Secondary glaucoma

Secondary glaucoma has many possible causes. These include:

  • advanced cataracts
  • the use of certain medications, such as steroids
  • eye surgery
  • diabetic eye disease
  • eye trauma

What are the risk factors for glaucoma?

Although glaucoma can affect anyone, it generally affects people over the age of 60 years. The risk of glaucoma is also higher in people with a family history of it.

African American people are six to eight times more likely to develop glaucoma than white individuals. Glaucoma is also more common in Hispanic people older than 60 years of age compared with white people in a similar age group. People of Asian descent may have a greater risk of developing angle-closure glaucoma.

Other risk factors for glaucoma include:

  • diabetes
  • high blood pressure
  • farsightedness or nearsightedness
  • eye trauma
  • corneas that are thin in the center
  • thinning of the optic nerve
  • long-term steroid use

Reducing your risk of glaucoma

Many of these risk factors involve situations that you cannot control, such as thinning of the optic nerve. However, you may be able to reduce your risk of vision impairment or loss from glaucoma by having regular eye exams.

A comprehensive eye exam includes screening tests for glaucoma, starting at the age of 40 years. Exams may also include optic nerve imaging and checking the visual field. Screening may occur earlier than 40 years of age in people with a family history of glaucoma.

How do doctors diagnose glaucoma?

To diagnose glaucoma, your doctor will take a medical history and perform an eye exam and other tests.

Questions that your doctor may ask include:

  • Are you currently experiencing any eye symptoms or changes in vision?
  • When was your last eye exam?
  • Do you have a family history of glaucoma or another eye condition?
  • What other medical conditions do you have?
  • What medications do you take?

Your eye exam may include the following painless tests to check for glaucoma:

  • a dilated eye exam, which allows your doctor to view the optic nerve at the back of the eye
  • gonioscopy, which examines the drainage angle where the iris and cornea meet
  • pachymetry, which measures the thickness of the cornea
  • optical coherence tomography of the retina and optic nerve head
  • retinal imaging, which takes a digital picture of your retina and optic nerve
  • a slit lamp exam, which magnifies the eye for examination
  • tonometry
  • a visual acuity test, which uses eye charts to check your vision
  • visual field testing, which measures the total area you can see, including your peripheral vision

Learn more about diagnosing glaucoma here.

How do you treat glaucoma?

The goal of treatment is to prevent further damage and vision loss. Doctors accomplish this by lowering the IOP.

Several treatment options are available, but none can reverse optic nerve damage that is already present. Treatment options include medicated eye drops and surgery.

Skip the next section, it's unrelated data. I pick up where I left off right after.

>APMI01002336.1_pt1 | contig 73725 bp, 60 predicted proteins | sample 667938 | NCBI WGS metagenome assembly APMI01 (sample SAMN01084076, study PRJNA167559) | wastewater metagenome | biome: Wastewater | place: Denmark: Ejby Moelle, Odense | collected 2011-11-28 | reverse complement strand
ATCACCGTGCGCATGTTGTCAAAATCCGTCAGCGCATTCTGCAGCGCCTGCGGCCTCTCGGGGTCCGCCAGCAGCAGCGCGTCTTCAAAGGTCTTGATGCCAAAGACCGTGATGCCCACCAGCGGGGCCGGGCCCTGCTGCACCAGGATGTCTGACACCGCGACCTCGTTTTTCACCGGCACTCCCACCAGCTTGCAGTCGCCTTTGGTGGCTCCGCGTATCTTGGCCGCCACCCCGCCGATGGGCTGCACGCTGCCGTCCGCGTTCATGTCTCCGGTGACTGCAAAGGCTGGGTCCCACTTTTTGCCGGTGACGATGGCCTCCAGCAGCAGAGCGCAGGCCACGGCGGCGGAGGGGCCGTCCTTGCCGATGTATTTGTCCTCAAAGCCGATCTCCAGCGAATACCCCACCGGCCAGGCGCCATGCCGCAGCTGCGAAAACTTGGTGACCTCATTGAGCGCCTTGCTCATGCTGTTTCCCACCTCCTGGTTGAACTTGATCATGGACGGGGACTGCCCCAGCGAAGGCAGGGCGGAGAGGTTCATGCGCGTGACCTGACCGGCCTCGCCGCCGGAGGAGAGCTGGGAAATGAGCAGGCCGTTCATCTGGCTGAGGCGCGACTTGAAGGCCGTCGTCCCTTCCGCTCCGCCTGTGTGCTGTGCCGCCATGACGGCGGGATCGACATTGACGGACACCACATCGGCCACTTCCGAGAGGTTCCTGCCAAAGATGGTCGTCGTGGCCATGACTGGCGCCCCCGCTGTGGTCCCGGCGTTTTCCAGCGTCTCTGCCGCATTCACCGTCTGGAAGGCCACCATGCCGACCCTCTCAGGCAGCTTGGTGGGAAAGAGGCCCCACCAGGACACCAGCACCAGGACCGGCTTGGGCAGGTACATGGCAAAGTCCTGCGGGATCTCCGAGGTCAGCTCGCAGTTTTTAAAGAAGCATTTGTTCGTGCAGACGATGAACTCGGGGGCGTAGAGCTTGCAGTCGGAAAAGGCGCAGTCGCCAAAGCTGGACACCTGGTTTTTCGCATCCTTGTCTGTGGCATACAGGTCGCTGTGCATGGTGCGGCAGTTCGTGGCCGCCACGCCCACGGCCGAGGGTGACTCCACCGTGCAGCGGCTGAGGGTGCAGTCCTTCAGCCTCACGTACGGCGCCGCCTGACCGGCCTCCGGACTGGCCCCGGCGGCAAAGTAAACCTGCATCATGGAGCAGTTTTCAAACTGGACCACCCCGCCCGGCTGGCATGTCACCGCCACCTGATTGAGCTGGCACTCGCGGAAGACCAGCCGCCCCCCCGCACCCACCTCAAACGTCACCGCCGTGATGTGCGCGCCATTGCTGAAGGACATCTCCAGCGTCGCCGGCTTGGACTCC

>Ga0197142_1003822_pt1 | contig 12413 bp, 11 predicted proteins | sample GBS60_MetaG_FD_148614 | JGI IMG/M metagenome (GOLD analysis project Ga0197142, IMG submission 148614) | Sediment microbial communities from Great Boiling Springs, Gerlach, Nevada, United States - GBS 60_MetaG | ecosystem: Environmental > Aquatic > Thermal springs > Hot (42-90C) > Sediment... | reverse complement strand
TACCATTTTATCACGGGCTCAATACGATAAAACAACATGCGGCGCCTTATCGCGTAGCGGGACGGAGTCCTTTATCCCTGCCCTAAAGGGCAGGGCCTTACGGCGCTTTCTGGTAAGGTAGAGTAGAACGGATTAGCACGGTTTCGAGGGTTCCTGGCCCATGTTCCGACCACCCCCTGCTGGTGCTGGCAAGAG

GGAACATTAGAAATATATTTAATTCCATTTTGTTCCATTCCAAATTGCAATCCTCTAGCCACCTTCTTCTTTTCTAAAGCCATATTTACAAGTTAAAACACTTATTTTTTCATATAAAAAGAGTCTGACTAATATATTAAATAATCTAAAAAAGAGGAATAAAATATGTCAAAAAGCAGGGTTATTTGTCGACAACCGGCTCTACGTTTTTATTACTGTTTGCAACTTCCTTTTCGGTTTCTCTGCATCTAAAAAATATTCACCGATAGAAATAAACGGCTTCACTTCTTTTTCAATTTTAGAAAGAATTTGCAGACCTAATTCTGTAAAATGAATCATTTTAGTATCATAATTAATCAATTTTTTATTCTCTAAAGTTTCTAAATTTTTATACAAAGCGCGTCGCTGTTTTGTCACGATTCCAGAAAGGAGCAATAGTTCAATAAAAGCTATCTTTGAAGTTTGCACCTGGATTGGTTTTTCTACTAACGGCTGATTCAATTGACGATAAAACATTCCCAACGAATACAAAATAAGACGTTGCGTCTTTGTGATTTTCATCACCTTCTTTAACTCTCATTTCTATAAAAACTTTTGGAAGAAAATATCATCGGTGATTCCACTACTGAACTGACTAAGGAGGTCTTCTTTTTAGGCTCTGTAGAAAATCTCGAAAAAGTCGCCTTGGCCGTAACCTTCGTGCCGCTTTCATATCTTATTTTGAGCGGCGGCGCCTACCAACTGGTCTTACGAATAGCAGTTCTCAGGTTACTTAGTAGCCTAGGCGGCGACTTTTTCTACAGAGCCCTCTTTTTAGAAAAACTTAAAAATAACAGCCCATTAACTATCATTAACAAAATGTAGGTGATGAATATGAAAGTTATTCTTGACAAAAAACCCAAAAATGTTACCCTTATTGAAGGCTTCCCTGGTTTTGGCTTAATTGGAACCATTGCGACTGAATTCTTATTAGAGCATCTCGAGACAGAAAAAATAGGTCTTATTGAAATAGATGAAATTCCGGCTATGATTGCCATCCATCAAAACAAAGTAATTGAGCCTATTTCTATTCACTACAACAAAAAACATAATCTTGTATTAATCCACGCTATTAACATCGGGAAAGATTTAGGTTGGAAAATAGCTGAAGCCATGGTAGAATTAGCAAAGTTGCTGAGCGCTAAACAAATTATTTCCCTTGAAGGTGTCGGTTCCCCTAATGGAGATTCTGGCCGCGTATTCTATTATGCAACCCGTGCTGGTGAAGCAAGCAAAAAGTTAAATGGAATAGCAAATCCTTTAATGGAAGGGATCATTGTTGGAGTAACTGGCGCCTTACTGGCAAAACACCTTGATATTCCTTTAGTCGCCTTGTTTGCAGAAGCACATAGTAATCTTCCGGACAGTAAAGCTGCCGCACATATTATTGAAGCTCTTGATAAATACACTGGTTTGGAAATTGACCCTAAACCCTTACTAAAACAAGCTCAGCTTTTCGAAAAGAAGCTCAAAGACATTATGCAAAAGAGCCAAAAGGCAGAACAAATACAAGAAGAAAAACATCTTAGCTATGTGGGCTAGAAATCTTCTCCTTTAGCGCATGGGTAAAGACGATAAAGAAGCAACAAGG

Medications for glaucoma

Treatment typically involves the use of certain eye drops, including:

  • Alpha-adrenergic agonists: These decrease fluid production and increase outflow. Examples include apraclonidine (Iopidine) and brimonidine (Alphagan-P). 
  • Beta-blockers: These reduce fluid production in the eye. Examples include betaxolol (Betoptic) and timolol (Timoptic, Betimol). There are also combination products, such as timolol and brimonidine (Combigan) and timolol and dorzolamide (Cosopt). 
  • Carbonic anhydrase inhibitors: These reduce fluid production. Examples include brinzolamide (Azopt) and dorzolamide (Trusopt).
  • Cholinergic drugs: These increase fluid outflow. Examples include pilocarpine (Isopto Carpine, Pilopine HS Gel) and carbachol (Isopto Carbachol).
  • Prostaglandins: These increase fluid outflow. Examples include bimatoprost (Lumigan), latanoprost (Xalatan, Xelpros), tafluprost (Zioptan), and travoprost (Travatan Z). Bimatoprost also comes as an implant by the name of Durysta.
  • Rho kinase inhibitors: These block an enzyme to reduce fluid production. One exmple is netarsudil (Rhopressa).

If eye drops alone do not control IOP, doctors may prescribe oral medication.

Laser procedures

Additional treatment methods include laser surgery to make the fluids drain more easily through existing drainage channels or to create new fluid outflow channels. Laser surgery may also be a primary treatment. If successful, it can delay the need for eye drops.

Angle-closure glaucoma treatment

For angle-closure glaucoma, an emergency medical professional may administer IV acetazolamide (Diamox) through a vein as well as medicated eye drops to reduce fluid production and decrease IOP. A doctor can prescribe medication to relieve pain, nausea, and vomiting. Glaucoma surgery or laser treatment may also be necessary.

If you have low vision from glaucoma or another condition, consider these aids.

What are the potential complications of glaucoma?

Potential complications of glaucoma are not life threatening. However, without treatment, glaucoma can lead to vision impairment and blindness, which can reduce quality of life.

You can help minimize your risk of serious complications by following your treatment plan.

Complications of glaucoma include:

  • a loss of central or peripheral vision
  • blindness or changes in vision
  • chronic eye pain

Summary

Glaucoma is an eye condition wherein increased pressure inside the eye damages the optic nerve. Glaucoma is a leading cause of blindness, according to the Centers for Disease Control and Prevention (CDC).

If you experience a loss of vision or changes in your vision, it is important to seek the help of an eye doctor right away. Early diagnosis and treatment can prevent further damage.

Be sure to get annual eye exams. If you have risk factors or a family history of glaucoma, ask your eye doctor if you should have more frequent eye exams.

Glaucoma treatment can include eye drops and eye surgery to reduce and maintain IOP.

Find out what eye doctors want you to know about glaucoma here.

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Medical Reviewer: Leela Raju, MD
Last Review Date: 2022 Feb 14